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Binomial expansion for fractional power

  1. Mar 23, 2016 #1
    1. The problem statement, all variables and given/known data
    So, I'm solving a dipole thing and I have these vectors:
    |r + d - r'| = (r² + d² - r'²)(1/2)
    2. Relevant equations
    I want to expand this but I have no idea how! I know I may have an infinite power series, but I may expand at the square terms tops...
    Before I needed to do the same with something like (a + b)(1/2) and I got it, I found how to do it. But in this case I can't find a conection...
    Can anyone please explain to me how to? Or at least indicate somewhere where I can find it? Because I looked over and couldn't find...

    Thanks...
     
  2. jcsd
  3. Mar 23, 2016 #2

    Ray Vickson

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    What do you want to expand with respect to? Expand in powers of ##r^2##? Expand in powers of ##d^2##? Expand in powers of ##r'^2##? Expand in something else?

    Just expand ##(a+x)^{1/2}## in powers of ##x##, then identify ##a## and ##x## for your problem.
     
  4. Mar 23, 2016 #3
    For example,if I have ##(a+b)^n## , where n can be a fraction...I know I solve like:

    ##(a+b)^n= b^n +\left( ^n _1 \right)b^{n-1}a +\left( ^n _2 \right)b^{n-2}a^2+...##

    If I had ##(a-b)^n## I should alternate the signal + and -...

    But in the case ##(a+b+c)^n## or more precisely ##(a+b-c)^n## I don't know how to do it...
    I just want to expand like the one above...
     
  5. Mar 23, 2016 #4

    WWGD

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    (a+b+c)=((a+b)+c) is the original form.
     
  6. Mar 23, 2016 #5

    Ray Vickson

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    You have still have not answered my original question: expand with respect to what?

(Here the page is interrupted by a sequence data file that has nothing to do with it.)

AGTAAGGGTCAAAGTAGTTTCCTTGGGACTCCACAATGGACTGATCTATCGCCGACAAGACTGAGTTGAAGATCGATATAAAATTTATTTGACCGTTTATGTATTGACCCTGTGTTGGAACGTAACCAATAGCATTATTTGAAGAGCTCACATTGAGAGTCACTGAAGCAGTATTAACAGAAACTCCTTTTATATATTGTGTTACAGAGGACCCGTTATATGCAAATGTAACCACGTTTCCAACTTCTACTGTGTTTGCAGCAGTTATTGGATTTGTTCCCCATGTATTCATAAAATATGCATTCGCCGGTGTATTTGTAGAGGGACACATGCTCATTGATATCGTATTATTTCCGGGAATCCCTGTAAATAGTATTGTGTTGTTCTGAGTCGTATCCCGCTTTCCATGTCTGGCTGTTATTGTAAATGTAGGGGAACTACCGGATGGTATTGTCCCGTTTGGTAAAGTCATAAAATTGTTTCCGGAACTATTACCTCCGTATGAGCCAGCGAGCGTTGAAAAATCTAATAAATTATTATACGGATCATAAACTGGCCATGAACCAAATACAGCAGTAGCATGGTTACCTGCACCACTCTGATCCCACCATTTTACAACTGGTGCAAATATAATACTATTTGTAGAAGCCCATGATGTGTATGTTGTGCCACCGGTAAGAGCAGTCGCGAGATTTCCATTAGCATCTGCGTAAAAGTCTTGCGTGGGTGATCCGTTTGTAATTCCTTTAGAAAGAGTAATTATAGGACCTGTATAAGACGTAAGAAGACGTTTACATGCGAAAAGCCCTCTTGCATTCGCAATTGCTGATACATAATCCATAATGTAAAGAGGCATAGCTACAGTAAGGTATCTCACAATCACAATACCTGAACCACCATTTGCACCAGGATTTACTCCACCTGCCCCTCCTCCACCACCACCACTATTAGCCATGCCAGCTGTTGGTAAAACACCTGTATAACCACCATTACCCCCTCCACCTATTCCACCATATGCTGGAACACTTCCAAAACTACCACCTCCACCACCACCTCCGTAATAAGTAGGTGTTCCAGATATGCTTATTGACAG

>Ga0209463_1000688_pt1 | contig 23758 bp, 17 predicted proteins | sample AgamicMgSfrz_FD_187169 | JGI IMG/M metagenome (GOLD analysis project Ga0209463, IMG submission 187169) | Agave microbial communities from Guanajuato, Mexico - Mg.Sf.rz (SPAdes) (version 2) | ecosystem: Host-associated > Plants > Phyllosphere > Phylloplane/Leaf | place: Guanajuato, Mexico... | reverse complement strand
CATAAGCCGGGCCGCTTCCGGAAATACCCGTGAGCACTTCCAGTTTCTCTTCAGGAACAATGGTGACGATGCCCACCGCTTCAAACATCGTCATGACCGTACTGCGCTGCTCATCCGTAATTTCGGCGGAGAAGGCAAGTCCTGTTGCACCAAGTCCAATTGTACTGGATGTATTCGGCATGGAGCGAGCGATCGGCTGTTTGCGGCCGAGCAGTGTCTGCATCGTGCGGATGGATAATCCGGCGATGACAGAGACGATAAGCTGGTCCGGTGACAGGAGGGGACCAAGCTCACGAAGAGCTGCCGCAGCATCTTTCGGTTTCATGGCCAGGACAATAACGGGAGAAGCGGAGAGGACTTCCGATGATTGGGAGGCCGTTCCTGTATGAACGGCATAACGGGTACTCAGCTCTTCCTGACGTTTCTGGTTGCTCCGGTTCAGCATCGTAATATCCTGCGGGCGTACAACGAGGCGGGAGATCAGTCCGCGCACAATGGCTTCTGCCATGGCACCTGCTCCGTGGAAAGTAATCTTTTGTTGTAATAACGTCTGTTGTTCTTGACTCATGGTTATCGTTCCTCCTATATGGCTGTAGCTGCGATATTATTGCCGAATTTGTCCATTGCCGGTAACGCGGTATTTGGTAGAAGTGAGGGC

You could expand in power of ##a## as
    [tex] (a+b+c)^n = (b+c)^n \sum_{k=0}^{\infty} {n \choose k} \left( \frac{a}{b+c} \right)^k, [/tex]
    where
    [tex] {n \choose k}= \frac{n(n-1) \cdots (n-k+1)}{k!} [/tex]
    for any real ##n## and non-negative integer ##k##.

    Or, you could try to expand the whole thing in powers like ##a^k b^j c^l##, perhaps by re-writing the above as
    [tex] (a+b+c)^n = \sum_{k=0}^{\infty} {n \choose k} a^k (b+c)^{n-k}, [/tex]
    then expanding each of the ##(c+b)^{n-k}## in powers of ##b## and ##c##, and then collecting terms. It would be messy.

    Or, you could use the trinomial expansion, which says that
    [tex] (a+b+c)^n = \sum_{k_1,k_2,k_3} c(k_1,k_2,k_3) a^{k_1} b^{k_2} c^{k_3}, [/tex]
    where
    [tex] c(k_1,k_2,k_3) = {n \choose k_1} {n-k_1 \choose k_2} {n-k_1-k_2 \choose k_3} [/tex]
     
    Last edited: Mar 23, 2016
  7. Mar 23, 2016 #6

    vela

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    What vectors? How are you managing to equate the lefthand side with the righthand side?
     
  8. Mar 23, 2016 #7
    Sorry, I know I have not been very clear, but I'm trying to understand (and failing) that's why...
    Here what I have (in the figure):
    I need to expand the first term, conserve only the linear term in "d". I need to get the last equation...but I have no idea about what I'm doing :( 1.jpg
     
  9. Mar 23, 2016 #8

    Ray Vickson

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    Much better: write ##\vec{p} = \frac{1}{2} \vec{d}## so you have
    [tex] \phi(\vec{r}) = \frac{1}{4 \pi \epsilon_0} \left[ \frac{1}{|\vec{r} - \vec{p}|} - \frac{1}{|\vec{r} + \vec{p}|} \right] [/tex]
    Now
    [tex] \frac{1}{|\vec{r} - \vec{p}|}=\frac{1}{r} (1-x_1)^{-1/2}, \;\; x_1 = \frac{2 \vec{r}\cdot \vec{p}}{r^2} - \frac{p^2}{r^2} [/tex]
    with as similar expression for ##1/|\vec{r} + \vec{p}|##. Now use the binomial expansion for ##(1-x_1)^{-1/2}## in powers of ##x_1##, exactly as I had suggested in post #2.

    In your case, stopping at the first power (##x_1^1##) will be good enough.
     
  10. Mar 24, 2016 #9

    vela

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    You have a sign error in your diagram, but I think your expression for the potential is okay for the way I think you're defining ##\vec{d}##. Still, you probably should start over and go with Ray's suggestion since ##\theta## is defined in terms of ##\vec{r}## and the dipole axis.

    Remember that ##\lvert \vec{x} \rvert## is defined as ##\sqrt{\vec{x}\cdot\vec{x}}##. Use that fact and then factor the ##r^2## out of the square root to get the expression Ray wrote above on the righthand side of the equation.
     
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